How Do Out-of-Pocket Maximums Work?

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health insurance costs

You’re probably aware that when it comes to most of your medical bills, you are “sharing” the costs with your insurance company. Deductibles, co-pays, premiums and co-insurance all illustrate this distribution methodology. What you might not know is that there is a maximum amount cited in your policy of what you are expected to pay each year as the insured.
The out-of-pocket maximum on your insurance policy is the most you are expected to pay throughout the course of your policy period, which is typically one year. Once you’ve reached this maximum of out-of-pocket medical expenses, your plan begins to pay 100 percent of the allowed amount for covered services. These out-of-pocket maximums differ from plan to plan. Let’s take a deeper dive and find out exactly how an out-of-pocket maximum works on your insurance policy.
Inclusions
Co-pays, deductibles and co-insurance all roll into your out-of-pocket maximum annually. It does not have to count premiums, billing balances for non-network providers and other out-of-network cost-sharing, or spending on non-essential health benefits. Some examples of non-essential health benefits include chiropractic medicine, acupuncture, wigs or orthotics.
Deductible vs Out of Pocket Maximum
It’s common to confuse deductibles with out-of-pocket maximums, but the two have an important distinction. A deductible accounts for the costs you, the insured, must pay before your insurance company pays anything toward your health services. Many people in good health opt for a high-deductible health plan, which is the easiest way to lower premium costs. The downside is, if you get sick on a $10,000-deductible health plan, you could end up footing $10,000 in bills that year—yikes!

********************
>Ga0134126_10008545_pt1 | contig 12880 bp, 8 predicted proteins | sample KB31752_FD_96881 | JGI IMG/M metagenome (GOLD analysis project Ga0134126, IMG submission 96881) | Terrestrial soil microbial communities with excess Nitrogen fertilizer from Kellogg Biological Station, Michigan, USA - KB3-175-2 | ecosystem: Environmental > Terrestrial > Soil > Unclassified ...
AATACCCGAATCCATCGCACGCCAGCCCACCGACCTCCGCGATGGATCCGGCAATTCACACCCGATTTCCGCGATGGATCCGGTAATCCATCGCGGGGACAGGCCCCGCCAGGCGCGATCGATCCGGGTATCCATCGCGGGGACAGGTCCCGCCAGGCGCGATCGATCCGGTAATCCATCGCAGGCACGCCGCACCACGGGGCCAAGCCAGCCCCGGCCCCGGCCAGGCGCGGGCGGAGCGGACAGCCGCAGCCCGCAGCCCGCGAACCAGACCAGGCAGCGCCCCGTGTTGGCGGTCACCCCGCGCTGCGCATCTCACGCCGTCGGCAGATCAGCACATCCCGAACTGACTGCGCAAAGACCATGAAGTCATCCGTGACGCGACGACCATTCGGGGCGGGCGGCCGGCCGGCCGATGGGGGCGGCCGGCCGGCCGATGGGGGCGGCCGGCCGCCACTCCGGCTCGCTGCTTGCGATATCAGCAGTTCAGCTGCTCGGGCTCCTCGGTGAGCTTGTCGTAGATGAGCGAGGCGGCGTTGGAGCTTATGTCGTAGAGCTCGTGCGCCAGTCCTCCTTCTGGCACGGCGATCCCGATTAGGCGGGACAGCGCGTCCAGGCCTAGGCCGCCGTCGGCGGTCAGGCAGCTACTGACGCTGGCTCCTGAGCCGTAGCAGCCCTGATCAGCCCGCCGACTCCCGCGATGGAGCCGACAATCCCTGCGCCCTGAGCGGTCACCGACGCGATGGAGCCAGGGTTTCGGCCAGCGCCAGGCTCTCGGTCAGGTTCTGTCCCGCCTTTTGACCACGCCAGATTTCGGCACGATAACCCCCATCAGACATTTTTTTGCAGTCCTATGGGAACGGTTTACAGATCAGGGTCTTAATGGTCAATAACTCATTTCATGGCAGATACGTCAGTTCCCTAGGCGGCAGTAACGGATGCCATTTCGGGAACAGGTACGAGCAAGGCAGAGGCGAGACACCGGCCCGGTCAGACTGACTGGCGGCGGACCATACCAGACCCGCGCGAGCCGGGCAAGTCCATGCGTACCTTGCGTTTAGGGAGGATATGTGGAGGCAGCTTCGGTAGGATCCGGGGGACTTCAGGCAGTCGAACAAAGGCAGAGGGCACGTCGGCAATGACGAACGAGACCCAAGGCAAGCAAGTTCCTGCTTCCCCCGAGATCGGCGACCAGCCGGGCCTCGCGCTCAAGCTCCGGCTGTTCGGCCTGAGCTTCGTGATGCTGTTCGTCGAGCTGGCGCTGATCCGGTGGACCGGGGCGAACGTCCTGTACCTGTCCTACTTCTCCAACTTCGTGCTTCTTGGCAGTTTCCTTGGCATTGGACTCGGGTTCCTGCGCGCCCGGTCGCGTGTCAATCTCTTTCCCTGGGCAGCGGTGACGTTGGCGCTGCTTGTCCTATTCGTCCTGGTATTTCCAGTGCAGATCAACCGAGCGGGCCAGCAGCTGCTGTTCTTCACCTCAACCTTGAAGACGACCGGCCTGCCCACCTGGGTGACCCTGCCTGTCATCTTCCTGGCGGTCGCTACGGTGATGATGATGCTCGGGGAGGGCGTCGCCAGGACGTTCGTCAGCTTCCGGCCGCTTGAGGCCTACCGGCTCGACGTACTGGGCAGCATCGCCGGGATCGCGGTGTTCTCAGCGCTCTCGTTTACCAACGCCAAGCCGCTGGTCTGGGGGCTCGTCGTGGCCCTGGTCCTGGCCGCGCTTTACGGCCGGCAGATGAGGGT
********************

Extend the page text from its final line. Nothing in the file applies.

Conversely, your out-of-pocket maximum actually limits the total amount you pay each year for healthcare. The big, yet subtle, difference between the two is that your out-of-pocket maximum is usually higher than your deductible to account for things like co-pays and co-insurance. Meaning, you may have hit your deductible, but will still have to pay for co-pays until you reach your out-of-pocket maximum.
Out-Of-Pocket Maximum Limits
Good news for the insured, the Affordable Care Act limits out-of-pocket maximums. By limiting an out-of-pocket maximum, the ACA is ensuring that the number isn’t so astronomically high that you’d never reach it. For 2017, your individual out-of-pocket maximum can be no more than $7,150, or $14,300 for a family plan. This limit does increase each year. The 2015 limit was $6,600 and the 2016 limit was $6,850, so plan for a yearly increase under the ACA.
Some years, you may have lower health care bills. In those cases, you may not reach your out-of-pocket maximum. But when you have higher health care bills, the out-of-pocket maximum helps limit the amount you’re responsible for paying throughout the year. And we’re quite fond of anything that lessens the blow to our wallets!